Charged EVs | Vianode study finds low emissions for graphite battery anode production

Norway-headquartered Vianode, a manufacturer of synthetic graphite for battery anodes, has released the results of a life cycle assessment (LCA) of its planned industrial-scale production.

A typical EV battery pack contains around 70 kg of graphite, which represents up to 40% of battery cell emissions, based on average present-day production. Vianode says the results represent a potential CO2 emission reduction of more than 90% compared to conventional fossil-based production, according to the latest LCA results, internal company analysis data, and specialist information provider Benchmark Mineral Intelligence. 

The LCA is a scope 1, 2 and 3 study—from the point of resource extraction to the factory gate—of the prospective production of battery-grade synthetic anode graphite at Vianode’s planned large-scale site. Seven internationally accepted impact categories were considered: climate change, water scarcity footprint, land use, acidification potential, particulate matter, fossil resource use, and mineral and metal resource use. The study has been certified according to the ISO-14040 and ISO-14044 standards.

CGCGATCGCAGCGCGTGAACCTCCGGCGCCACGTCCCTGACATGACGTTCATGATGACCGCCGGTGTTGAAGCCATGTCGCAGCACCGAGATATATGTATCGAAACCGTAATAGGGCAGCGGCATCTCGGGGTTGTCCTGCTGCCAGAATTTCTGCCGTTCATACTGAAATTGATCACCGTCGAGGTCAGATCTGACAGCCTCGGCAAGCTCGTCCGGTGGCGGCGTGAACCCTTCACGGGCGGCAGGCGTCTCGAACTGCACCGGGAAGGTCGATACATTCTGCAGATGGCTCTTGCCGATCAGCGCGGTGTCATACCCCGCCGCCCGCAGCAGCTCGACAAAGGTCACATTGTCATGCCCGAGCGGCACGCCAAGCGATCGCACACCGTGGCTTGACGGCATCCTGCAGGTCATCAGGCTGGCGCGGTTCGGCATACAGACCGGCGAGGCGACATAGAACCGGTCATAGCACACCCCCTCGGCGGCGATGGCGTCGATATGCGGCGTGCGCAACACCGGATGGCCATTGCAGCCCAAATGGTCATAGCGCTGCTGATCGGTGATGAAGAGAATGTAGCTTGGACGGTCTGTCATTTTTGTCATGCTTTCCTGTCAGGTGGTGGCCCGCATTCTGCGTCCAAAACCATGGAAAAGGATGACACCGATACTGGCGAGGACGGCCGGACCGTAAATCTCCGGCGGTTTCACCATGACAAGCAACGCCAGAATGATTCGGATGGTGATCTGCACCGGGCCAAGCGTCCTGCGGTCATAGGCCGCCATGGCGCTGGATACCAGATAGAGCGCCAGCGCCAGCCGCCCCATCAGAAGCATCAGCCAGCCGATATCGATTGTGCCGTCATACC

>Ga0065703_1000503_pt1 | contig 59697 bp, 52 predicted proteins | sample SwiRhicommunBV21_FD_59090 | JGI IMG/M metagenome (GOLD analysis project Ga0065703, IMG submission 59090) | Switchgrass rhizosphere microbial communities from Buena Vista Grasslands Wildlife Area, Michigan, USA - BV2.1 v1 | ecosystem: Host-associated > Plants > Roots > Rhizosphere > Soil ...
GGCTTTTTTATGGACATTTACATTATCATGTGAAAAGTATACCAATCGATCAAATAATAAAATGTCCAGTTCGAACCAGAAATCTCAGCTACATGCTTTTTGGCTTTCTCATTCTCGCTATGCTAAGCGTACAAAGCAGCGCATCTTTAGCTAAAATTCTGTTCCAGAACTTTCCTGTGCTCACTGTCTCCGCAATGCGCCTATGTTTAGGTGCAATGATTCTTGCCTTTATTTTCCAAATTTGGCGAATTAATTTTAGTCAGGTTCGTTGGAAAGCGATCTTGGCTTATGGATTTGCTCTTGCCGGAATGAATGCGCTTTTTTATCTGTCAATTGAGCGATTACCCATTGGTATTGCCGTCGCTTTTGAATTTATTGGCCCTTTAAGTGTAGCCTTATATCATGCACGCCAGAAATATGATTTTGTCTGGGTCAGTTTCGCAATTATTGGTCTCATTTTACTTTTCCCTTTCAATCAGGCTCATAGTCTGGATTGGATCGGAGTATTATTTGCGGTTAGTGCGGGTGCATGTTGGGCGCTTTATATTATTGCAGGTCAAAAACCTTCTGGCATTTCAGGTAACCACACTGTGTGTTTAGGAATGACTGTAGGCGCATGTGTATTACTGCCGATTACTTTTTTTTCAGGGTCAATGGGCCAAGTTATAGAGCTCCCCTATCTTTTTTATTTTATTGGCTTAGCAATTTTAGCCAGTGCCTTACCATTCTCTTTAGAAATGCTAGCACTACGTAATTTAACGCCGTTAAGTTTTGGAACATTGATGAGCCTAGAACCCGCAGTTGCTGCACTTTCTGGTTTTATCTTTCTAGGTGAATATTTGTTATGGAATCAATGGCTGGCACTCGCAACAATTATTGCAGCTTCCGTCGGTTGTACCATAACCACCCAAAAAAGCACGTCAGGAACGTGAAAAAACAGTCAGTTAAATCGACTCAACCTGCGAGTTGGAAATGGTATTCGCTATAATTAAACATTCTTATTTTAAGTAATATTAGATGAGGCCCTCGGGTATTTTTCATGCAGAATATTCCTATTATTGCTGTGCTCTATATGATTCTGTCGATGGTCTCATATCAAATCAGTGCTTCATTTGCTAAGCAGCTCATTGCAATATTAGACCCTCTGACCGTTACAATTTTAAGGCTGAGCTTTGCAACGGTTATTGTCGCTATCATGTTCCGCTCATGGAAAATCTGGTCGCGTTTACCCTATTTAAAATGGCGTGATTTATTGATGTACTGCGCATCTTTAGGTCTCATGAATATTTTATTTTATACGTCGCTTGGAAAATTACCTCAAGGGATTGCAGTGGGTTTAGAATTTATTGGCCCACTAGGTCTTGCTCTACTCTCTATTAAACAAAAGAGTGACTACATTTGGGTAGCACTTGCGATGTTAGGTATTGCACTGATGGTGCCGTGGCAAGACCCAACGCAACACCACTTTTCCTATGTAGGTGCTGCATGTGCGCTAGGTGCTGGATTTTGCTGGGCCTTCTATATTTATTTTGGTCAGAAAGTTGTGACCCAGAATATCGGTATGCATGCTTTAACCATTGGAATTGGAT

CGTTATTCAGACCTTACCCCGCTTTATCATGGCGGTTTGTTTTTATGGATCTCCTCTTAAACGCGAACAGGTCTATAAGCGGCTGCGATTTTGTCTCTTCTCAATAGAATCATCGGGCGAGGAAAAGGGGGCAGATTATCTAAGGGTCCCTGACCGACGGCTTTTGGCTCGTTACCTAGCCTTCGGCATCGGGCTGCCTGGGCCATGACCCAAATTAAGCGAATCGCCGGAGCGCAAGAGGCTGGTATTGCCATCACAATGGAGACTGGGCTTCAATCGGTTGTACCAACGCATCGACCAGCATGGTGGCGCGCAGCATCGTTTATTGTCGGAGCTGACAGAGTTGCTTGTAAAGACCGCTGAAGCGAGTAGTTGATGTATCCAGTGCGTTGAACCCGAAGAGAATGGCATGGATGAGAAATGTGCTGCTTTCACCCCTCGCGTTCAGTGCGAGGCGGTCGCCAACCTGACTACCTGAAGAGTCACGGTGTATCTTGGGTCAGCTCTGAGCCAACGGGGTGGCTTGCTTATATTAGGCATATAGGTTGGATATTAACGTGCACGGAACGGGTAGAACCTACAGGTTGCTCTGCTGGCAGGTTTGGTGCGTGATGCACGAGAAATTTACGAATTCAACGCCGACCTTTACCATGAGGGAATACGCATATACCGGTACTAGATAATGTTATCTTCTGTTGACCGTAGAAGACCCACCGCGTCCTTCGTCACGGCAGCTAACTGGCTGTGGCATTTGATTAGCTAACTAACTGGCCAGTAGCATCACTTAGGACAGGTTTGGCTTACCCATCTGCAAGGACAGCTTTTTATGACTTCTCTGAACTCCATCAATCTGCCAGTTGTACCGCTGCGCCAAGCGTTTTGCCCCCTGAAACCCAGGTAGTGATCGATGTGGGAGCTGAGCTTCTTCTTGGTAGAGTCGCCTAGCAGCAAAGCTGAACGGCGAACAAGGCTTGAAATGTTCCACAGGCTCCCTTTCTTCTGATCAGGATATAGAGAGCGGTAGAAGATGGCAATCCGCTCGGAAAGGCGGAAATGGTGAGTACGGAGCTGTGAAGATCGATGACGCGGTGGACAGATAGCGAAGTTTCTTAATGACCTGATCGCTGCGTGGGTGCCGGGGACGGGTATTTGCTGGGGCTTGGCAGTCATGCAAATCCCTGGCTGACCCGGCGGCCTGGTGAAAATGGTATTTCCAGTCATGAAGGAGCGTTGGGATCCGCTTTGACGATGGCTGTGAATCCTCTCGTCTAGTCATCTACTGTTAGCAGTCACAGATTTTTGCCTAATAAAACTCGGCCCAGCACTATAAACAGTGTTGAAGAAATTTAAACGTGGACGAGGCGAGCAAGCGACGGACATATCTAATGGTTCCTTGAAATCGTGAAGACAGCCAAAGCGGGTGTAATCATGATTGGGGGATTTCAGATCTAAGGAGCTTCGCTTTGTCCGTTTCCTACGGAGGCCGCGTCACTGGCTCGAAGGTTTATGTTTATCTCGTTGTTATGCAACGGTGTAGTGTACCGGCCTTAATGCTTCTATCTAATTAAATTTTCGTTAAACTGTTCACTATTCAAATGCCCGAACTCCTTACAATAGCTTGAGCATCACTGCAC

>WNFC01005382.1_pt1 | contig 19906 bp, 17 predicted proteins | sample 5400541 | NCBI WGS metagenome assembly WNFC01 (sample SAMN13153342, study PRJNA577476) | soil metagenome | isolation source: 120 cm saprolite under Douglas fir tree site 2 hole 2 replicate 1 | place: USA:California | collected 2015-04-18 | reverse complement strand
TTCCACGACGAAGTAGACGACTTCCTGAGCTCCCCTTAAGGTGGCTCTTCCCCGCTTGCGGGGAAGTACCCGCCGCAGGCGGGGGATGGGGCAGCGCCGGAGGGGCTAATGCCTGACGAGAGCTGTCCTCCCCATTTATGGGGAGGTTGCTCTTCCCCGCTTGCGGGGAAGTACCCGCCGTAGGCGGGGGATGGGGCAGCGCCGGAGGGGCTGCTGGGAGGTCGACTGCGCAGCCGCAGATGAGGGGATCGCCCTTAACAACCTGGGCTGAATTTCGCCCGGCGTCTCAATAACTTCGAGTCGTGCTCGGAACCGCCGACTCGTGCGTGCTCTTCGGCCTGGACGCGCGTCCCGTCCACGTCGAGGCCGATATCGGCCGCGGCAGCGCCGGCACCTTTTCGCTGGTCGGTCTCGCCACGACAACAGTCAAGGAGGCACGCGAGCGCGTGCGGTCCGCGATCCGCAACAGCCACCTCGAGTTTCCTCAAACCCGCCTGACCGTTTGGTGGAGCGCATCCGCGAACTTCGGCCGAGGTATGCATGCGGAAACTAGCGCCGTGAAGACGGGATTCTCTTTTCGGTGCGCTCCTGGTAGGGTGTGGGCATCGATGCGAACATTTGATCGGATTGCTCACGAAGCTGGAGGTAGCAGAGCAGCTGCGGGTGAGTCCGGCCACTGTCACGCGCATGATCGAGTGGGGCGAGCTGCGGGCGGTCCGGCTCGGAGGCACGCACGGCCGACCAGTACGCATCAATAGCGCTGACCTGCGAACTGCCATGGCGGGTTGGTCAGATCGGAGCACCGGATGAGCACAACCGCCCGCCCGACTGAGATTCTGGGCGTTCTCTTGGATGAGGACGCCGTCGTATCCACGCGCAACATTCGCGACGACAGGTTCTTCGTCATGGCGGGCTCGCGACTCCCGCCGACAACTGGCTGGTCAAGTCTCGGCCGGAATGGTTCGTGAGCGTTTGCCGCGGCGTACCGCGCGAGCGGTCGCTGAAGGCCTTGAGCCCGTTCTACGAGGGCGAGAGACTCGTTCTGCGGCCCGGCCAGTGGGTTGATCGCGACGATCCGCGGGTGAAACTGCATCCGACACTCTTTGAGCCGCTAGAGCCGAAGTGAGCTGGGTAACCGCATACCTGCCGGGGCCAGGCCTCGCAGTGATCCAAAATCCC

Vianode plans to open its first full-scale production plant at Herøya, Norway, in the second half of 2024 and scale up to produce high-performance anode graphite solutions for 3 million EVs annually by 2030 across Europe and North America.

“Vianode’s ambition is to change the way batteries and battery materials are produced,” said Vianode CEO Burkhard Straube. “In addition to leading sustainability metrics, our solutions offer high-performance properties that enable faster charging, longer service life and better recyclability of EVs.”

Source: Vianode